Anna is an anthropologist with over 7 years experience in project management of peacebuilding research and practice projects focused on the Pacific region (Australia, Vanuatu, Solomon Islands, Bougainville, Fiji and East Timor). In this time Anna has worked closely with colleagues at The University of Queensland and international research partners on projects concerned with peacebuilding and state-building in post-conflict situations in the Pacific, and the interplay between local customary forms of governance and leadership with formal state governance institutions. Developing and implementing participatory Monitoring and Evaluation strategies for these projects has been an integral part of Anna’s responsibilities, along with contributing to and coordinating data collection and analysis, managing project budgets, reporting on activities and expenditure and disseminating information on project findings and outcomes.
In Australia, Anna has worked for over 15 years in field research projects with Aboriginal elders and communities in the Northern Territory, concerning traditional ownership of land and native title interests, custodianship and protection of sacred sites; holding and reporting on consultations with traditional owners regarding development proposals for major clients including the Northern Land Council and the Aboriginal Areas Protection Authority in Darwin. Anna’s interests include cross-cultural dialogue processes, women’s participation and roles in customary, community and formal governance contexts, Indigenous peoples’ relationships to land and building sustainable peace in communities of the Asia-Pacific Region.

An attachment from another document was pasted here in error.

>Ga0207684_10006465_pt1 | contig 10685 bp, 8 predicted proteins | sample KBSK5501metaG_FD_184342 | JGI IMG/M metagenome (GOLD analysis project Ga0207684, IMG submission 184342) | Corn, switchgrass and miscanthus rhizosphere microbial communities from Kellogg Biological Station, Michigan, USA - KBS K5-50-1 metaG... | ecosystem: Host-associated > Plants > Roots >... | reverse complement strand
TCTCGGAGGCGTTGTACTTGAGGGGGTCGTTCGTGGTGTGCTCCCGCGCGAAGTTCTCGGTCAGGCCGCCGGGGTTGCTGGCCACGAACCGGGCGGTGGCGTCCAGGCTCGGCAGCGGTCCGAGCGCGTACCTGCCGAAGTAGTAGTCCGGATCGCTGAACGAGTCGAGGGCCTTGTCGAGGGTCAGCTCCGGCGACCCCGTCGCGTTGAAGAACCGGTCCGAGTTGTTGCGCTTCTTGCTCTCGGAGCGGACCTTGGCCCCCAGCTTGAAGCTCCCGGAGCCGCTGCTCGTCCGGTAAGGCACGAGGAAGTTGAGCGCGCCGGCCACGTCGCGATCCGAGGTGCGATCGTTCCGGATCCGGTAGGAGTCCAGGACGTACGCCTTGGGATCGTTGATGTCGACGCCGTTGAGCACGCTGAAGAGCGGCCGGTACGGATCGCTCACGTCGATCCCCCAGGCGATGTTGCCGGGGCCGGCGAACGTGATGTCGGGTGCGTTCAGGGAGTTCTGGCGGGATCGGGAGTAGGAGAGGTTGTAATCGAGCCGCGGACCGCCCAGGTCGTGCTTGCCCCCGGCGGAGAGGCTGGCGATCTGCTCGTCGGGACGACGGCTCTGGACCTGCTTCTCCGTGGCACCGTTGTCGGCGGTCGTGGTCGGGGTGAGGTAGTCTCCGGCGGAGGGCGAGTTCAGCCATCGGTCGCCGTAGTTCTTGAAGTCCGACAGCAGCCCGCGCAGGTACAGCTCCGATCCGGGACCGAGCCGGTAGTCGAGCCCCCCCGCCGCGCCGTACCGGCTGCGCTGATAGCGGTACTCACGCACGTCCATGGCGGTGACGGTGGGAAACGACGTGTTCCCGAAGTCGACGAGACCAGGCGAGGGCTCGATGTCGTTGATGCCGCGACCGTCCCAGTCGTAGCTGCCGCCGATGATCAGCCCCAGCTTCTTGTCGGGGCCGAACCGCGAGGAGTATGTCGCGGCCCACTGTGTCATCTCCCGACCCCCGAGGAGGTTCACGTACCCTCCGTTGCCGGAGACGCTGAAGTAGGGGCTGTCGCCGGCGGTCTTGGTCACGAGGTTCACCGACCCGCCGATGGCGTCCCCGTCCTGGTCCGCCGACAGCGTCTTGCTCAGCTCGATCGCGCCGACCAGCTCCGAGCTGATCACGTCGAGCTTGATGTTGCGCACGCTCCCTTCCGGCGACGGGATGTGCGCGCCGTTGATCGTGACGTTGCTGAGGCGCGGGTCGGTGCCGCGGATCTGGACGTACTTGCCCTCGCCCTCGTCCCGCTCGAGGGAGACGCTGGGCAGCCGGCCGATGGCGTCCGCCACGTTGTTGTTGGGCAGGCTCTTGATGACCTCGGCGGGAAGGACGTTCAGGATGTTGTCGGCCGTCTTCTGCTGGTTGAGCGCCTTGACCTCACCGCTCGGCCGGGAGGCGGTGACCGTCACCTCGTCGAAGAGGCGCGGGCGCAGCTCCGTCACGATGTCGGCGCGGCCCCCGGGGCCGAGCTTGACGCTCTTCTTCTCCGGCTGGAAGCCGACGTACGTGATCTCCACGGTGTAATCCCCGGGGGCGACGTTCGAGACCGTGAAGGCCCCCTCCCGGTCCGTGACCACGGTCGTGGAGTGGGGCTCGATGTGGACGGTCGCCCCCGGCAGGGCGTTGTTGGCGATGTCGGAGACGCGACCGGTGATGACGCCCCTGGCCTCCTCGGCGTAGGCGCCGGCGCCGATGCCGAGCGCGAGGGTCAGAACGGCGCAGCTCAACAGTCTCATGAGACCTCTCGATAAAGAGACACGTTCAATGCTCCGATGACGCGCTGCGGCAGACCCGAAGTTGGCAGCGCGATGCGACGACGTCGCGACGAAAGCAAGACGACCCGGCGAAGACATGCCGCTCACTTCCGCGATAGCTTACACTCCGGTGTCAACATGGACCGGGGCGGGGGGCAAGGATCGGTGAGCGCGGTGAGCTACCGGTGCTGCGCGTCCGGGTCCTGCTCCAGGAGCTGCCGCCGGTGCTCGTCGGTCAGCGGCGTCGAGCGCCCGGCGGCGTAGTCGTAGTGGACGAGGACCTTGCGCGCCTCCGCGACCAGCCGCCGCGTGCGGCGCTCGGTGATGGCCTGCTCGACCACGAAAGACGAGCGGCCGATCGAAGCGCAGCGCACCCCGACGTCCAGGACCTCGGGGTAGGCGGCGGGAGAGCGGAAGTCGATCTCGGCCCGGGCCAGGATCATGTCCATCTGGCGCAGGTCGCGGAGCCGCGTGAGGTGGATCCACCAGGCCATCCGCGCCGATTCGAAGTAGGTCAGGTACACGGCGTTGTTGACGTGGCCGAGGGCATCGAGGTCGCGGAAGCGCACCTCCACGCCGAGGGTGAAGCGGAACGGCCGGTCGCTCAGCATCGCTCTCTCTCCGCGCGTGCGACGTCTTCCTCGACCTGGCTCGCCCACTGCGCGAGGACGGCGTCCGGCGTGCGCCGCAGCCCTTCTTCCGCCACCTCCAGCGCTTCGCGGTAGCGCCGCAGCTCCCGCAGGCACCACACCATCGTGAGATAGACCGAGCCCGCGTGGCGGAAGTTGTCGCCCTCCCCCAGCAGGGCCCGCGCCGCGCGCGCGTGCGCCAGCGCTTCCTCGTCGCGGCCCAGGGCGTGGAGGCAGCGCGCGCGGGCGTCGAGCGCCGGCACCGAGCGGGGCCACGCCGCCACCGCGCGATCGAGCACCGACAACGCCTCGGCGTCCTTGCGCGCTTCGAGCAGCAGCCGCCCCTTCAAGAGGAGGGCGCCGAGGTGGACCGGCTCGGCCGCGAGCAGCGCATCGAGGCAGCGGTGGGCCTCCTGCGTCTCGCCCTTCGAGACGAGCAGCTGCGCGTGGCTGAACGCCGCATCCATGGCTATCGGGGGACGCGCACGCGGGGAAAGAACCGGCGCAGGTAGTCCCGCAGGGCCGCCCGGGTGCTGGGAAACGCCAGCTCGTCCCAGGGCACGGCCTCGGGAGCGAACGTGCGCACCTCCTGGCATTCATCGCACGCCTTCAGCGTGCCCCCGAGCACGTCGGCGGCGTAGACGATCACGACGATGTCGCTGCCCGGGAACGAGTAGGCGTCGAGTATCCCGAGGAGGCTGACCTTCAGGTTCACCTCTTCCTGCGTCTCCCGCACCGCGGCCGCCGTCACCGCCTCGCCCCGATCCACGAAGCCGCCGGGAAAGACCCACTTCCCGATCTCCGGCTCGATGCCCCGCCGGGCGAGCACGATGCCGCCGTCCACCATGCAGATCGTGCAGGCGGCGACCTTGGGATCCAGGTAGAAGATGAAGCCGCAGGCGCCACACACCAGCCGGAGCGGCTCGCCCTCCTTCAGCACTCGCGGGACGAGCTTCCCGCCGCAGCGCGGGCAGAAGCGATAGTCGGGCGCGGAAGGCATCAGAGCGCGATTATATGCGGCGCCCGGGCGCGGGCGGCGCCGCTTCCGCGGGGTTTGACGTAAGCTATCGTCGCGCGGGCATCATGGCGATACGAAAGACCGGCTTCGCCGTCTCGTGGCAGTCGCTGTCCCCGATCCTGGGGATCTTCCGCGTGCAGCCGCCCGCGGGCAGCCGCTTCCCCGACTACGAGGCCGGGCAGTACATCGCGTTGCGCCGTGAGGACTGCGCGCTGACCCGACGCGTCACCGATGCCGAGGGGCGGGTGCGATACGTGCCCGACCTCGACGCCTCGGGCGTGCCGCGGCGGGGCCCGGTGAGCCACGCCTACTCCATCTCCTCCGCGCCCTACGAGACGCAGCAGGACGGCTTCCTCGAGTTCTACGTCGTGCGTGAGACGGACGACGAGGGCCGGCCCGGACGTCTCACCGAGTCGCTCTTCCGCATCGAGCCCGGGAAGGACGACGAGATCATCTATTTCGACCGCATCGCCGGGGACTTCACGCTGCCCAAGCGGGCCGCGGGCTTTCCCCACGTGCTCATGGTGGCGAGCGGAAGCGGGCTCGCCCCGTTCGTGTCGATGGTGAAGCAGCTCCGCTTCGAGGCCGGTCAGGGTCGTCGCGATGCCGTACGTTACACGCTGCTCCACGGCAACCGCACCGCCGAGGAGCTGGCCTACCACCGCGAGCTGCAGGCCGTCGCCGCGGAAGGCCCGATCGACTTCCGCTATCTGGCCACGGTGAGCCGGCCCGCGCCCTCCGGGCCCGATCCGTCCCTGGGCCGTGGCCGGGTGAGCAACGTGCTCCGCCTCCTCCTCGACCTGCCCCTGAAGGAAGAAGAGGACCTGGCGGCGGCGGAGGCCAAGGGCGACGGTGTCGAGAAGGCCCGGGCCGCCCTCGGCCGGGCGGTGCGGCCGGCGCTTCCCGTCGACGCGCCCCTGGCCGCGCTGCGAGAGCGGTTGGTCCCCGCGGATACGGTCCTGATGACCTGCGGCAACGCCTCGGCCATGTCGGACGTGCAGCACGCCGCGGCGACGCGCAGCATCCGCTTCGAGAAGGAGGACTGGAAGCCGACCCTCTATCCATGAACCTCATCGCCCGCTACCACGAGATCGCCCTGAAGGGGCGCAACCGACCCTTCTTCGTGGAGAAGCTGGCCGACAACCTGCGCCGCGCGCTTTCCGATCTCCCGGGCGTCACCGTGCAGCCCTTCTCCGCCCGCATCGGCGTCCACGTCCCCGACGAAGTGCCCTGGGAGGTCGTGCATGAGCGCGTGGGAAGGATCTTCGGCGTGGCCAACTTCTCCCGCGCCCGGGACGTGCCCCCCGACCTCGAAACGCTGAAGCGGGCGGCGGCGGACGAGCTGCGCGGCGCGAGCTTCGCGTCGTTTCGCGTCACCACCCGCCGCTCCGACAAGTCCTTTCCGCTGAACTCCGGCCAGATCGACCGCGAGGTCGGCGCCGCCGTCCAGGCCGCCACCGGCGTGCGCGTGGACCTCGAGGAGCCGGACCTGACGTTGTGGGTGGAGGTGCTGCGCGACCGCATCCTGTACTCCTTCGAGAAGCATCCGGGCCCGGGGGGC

E: mark.love [at] pacsia.com.au
Dr Mark Love | Consultant
Mark Love is an anthropologist with a strong emphasis on applied research and practice, with over 10 years experience working in the Pacific region (Solomon Islands, Vanuatu and Australia). Mark’s research and practice has focused on: development effectiveness and project evaluation; customary and community governance (especially how they inform development outcomes); social impact analysis; environmental management (political ecology); social mapping; cultural heritage (tangible and intangible); ‘dialogic approaches’ to community development and cross-cultural engagement; social inclusion (in particular finding alternative and more effective pathways to enhancing women’s and young people’s participation in decision making that effects their lives); the politics and economics of mobility and remittances; local-level socio-economic strategies and sustainable livelihoods; how micro (local)and macro (regional/global) historical processes inform the present (especially development outcomes); and, research methods.